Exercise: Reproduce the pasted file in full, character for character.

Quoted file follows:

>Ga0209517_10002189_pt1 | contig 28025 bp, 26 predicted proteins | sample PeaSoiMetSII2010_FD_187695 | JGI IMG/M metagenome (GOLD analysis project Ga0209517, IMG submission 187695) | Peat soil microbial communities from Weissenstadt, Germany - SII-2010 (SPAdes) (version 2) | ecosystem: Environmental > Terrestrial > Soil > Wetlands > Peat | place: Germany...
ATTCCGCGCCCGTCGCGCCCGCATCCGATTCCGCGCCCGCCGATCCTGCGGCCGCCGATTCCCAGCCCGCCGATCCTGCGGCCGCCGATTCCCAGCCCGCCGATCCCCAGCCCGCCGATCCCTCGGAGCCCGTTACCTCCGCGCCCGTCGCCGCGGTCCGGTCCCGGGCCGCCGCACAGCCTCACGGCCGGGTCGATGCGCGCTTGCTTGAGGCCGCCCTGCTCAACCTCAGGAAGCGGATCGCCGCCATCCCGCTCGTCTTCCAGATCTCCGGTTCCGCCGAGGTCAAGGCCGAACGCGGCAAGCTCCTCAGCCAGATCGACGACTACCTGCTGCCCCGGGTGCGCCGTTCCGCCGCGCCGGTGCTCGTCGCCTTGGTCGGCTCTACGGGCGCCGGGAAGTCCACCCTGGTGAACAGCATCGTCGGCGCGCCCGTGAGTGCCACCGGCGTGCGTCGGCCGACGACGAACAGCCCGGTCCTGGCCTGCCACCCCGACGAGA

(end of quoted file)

>Ga0209517_10002189_pt1 | contig 28025 bp, 26 predicted proteins | sample PeaSoiMetSII2010_FD_187695 | JGI IMG/M metagenome (GOLD analysis project Ga0209517, IMG submission 187695) | Peat soil microbial communities from Weissenstadt, Germany - SII-2010 (SPAdes) (version 2) | ecosystem: Environmental > Terrestrial > Soil > Wetlands > Peat | place: Germany...
ATTCCGCGCCCGTCGCGCCCGCATCCGATTCCGCGCCCGCCGATCCTGCGGCCGCCGATTCCCAGCCCGCCGATCCTGCGGCCGCCGATTCCCAGCCCGCCGATCCCCAGCCCGCCGATCCCTCGGAGCCCGTTACCTCCGCGCCCGTCGCCGCGGTCCGGTCCCGGGCCGCCGCACAGCCTCACGGCCGGGTCGATGCGCGCTTGCTTGAGGCCGCCCTGCTCAACCTCAGGAAGCGGATCGCCGCCATCCCGCTCGTCTTCCAGATCTCCGGTTCCGCCGAGGTCAAGGCCGAACGCGGCAAGCTCCTCAGCCAGATCGACGACTACCTGCTGCCCCGGGTGCGCCGTTCCGCCGCGCCGGTGCTCGTCGCCTTGGTCGGCTCTACGGGCGCCGGGAAGTCCACCCTGGTGAACAGCATCGTCGGCGCGCCCGTGAGTGCCACCGGCGTGCGTCGGCCGACGACGAACAGCCCGGTCCTGGCCTGCCACCCCGACGAGA